Tariff turmoil ‘cuts legs off’ manufacturers
Washington — Chris Temple runs the U.S. division of a German company that makes heavy-duty cases for cameras, handguns and bicycles. He says President Donald Trump’s tariff-heavy trade strategy is complicating an already difficult trade environment for companies like his that rely heavily on online sales.
Temple is director of B&W North America in Livonia, which customizes the foam inserts of polypropylene cases that are engineered and manufactured in China for U.S. customers who want specific inserts for fragile equipment, like drones and microphones. Polypropylene is on the latest list of $300 billion worth of Chinese goods that could be subject to 25% tariffs as the trade war escalates between the two countries.
Many businesses and trade groups are pushing back against proposed import duties in hearings in Washington this week.
Temple said he was already facing stiff competition from international companies who took advantage of a 2016 increase — from $200 to $800 — in the amount of merchandise that can be imported tariff-free by individuals. That made it more profitable for overseas sellers on Amazon and other sites to ship cases to U.S. customers.
"With shipping companies like DHL, it costs less to ship from the (United Kingdom) than it costs me to ship from Detroit to Miami," he said, noting that Trump's proposed tariffs will make a bad situation worse.
The earlier change in import rules put his company at a 10% price disadvantage. "We were able to absorb that during the manufacturing process," he said. "But when it goes to 25%, we’re at a disadvantage. It effectively cuts my legs off with online customers.”
Temple is one of several business owners speaking out as the U.S. Trade Representative's office begins a week-long public hearing on the latest proposed Chinese tariffs. The trade office received 2,012 written comments ahead of the hearings, which started Monday and continue through June 25.
Acknowledging that China is a nonconventional foe in trade negotiations, the National Association of Manufacturers said its members are encouraging the Trump administration to take "a smart, strategic approach that incorporates both carrots and sticks, leverage and direct negotiation, existing trade enforcement tools and new ones crafted to China’s market-distorting behaviors."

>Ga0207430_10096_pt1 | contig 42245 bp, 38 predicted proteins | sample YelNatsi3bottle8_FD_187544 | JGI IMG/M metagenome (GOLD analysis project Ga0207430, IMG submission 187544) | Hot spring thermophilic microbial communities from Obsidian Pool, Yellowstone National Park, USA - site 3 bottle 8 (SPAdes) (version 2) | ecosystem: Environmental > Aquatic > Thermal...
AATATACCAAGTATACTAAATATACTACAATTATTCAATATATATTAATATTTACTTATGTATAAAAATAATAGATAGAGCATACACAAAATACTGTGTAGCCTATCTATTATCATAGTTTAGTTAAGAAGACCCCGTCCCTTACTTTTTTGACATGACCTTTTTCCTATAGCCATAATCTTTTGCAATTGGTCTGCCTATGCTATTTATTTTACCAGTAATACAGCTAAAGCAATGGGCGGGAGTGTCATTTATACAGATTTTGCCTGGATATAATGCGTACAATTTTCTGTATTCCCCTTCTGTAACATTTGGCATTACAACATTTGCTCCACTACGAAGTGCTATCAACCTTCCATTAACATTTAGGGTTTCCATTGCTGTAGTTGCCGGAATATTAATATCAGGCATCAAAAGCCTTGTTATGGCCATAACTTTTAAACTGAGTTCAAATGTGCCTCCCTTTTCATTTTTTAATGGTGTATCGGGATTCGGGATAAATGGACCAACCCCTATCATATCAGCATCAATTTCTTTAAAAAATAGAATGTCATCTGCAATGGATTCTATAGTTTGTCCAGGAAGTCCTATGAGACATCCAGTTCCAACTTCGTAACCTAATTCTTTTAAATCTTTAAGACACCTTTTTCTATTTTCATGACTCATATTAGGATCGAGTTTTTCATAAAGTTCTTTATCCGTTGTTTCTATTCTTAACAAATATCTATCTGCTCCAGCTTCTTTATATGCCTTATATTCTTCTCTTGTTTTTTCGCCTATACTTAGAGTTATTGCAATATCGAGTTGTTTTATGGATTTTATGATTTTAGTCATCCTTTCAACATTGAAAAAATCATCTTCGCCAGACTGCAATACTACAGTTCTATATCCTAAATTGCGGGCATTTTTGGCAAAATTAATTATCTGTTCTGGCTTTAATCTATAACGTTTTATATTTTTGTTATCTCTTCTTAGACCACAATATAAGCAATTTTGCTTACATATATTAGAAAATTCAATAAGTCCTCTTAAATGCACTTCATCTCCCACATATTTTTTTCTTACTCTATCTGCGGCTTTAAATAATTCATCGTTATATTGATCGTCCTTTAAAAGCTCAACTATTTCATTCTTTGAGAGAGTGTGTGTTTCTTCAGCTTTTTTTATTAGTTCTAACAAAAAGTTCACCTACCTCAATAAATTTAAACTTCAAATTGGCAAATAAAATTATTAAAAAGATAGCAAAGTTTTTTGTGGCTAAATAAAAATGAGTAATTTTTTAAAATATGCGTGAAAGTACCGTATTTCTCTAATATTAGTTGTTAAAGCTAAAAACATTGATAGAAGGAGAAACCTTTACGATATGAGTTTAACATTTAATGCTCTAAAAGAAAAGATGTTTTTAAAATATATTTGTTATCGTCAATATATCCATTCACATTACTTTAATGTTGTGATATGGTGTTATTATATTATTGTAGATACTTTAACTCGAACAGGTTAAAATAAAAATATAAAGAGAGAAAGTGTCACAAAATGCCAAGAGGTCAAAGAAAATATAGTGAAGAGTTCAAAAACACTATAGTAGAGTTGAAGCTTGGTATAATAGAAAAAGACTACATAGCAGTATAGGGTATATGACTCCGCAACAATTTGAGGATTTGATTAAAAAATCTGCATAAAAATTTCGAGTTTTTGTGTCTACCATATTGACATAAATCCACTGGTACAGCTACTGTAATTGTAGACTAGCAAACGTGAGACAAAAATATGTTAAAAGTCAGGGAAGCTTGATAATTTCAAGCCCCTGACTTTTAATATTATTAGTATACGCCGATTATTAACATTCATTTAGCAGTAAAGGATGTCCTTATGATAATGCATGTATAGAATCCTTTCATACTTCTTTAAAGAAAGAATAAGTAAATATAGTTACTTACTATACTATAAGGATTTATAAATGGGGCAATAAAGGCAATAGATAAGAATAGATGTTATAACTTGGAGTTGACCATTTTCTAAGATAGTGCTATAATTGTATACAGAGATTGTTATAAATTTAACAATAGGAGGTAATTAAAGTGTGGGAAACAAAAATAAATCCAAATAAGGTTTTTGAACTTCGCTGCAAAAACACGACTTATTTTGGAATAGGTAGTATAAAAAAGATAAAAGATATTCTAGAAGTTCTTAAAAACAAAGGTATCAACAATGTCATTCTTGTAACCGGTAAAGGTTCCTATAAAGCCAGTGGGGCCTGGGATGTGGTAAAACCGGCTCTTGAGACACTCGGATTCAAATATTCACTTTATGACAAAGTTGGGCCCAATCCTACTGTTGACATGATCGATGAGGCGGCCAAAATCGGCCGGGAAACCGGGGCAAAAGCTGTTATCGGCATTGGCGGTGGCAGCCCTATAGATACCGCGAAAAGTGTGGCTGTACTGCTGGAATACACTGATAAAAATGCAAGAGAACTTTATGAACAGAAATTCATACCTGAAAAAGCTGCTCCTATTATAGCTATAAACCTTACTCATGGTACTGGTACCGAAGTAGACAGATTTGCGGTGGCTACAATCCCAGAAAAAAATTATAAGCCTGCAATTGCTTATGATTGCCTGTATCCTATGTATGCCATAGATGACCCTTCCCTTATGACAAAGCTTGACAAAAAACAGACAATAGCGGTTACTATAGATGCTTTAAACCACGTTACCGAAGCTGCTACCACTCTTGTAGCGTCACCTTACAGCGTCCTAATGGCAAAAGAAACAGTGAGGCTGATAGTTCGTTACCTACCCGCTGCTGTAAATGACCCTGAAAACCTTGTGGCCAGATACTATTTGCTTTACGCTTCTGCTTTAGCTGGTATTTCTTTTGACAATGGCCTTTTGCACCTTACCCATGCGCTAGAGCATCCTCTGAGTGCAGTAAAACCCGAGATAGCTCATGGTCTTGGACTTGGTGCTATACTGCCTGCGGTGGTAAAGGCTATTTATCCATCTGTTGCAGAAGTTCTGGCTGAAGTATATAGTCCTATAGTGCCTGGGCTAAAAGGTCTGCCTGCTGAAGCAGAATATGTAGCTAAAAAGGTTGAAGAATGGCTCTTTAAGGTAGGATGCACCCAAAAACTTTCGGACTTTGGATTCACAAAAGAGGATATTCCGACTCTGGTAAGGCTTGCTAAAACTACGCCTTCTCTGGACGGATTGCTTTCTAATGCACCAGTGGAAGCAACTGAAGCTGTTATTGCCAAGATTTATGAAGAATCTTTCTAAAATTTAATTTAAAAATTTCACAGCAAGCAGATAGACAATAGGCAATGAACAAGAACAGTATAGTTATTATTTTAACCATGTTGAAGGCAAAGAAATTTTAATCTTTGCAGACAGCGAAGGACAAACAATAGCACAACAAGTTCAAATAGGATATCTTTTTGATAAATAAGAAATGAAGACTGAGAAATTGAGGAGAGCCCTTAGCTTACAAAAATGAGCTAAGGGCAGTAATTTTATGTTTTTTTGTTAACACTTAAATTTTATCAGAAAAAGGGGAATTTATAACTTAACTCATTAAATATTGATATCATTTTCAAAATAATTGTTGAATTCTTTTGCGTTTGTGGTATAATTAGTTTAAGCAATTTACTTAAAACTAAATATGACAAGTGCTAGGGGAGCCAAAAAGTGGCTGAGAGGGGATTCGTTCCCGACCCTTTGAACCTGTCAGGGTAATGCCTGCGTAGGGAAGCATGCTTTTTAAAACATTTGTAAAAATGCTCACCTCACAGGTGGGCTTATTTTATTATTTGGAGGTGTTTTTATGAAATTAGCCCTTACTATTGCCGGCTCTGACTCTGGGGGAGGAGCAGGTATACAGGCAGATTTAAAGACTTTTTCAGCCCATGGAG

But the group warned against leaning too heavily on tariffs.
"Tariffs cause both direct harm and significant uncertainty for manufacturers and workers here at home, impacting the United States as much as China," the group said. "Escalating tariff actions will only compound the challenges for manufacturers and force irreversible decisions related to jobs, communities and investment."
Matthew Shay, president and CEO of the National Retail Federation, added that the administration's latest proposed list includes clothing, shoes, toys, consumer electronics, household appliances and thousands of other products. Retailers will have little choice but to pass on to consumers much of a 25% price increase.
"While we agree with the administration’s goal to change China’s trade practices, we do not believe tariffs are the appropriate approach," Shay said. "..The current and proposed tariffs will only harm U.S. businesses, workers and consumers."
Ahead of the hearings, a group of 661 businesses signed a letter to the president.
"We know firsthand that the additional tariffs will have a significant, negative and long-term impact on American businesses, farmers, families and the U.S. economy," the companies wrote. "Broadly applied tariffs are not an effective tool to change China’s unfair trade practices."
Lawmakers have also chided Trump for his tariff-heavy trade approach, with Democrats in particular clamoring for legislative action to block the president's ability to unilaterally impose tariffs under the guise of protecting the nation's security.
"This is upside-down policymaking that will be extraordinarily detrimental to the American manufacturing base, particularly Michigan's auto sector," said U.S. Rep. Haley Stevens, D-Rochester Hills, who meets regularly with manufacturers in her district as part of an initiative to spotlight issues affecting southeast Michigan businesses. "I'll be darned to see our American manufacturing base, particularly Michigan's manufacturing base, take a hit like this."
Automakers are likely to also feel the pinch. The Center for Automotive Research estimates that 1-3% of the value of U.S.-assembled vehicles is composed of vehicle parts imported from China that would be subject to duties under Trump's proposals. New tariffs would hit the price of aftermarket parts much harder.
The uncertain trade environment is taking a toll on automakers who want consistency as they seek to plan for the future, said Charlie Chesbrough, senior economist and senior director of industry insights for Cox Automotive.
"It's difficult to do any kind of long-term planning," he said. "Because of the uncertainty, manufacturers are likely going to stick with their existing supply chains."
Chesbrough said the U.S.-China trade relationship is vital to automakers, especially as the industry turns toward electrification and autonomous vehicles.
He said carmakers got a little relief when the president pulled back from recent threats to hit all Mexican goods with duties that could have escalated to 25% by October. But he said the continuing threat of Chinese tariffs — along with separate 25% tariffs that could be imposed on all cars and parts from Europe and Asia due to a claimed national security threat — is still hanging over the industry.
"That's the hammer," he said. "...We dodged one bullet, but there's still more rounds in the chamber."
Detroit News Staff Writer Melissa Nann-Burke contributed to this report.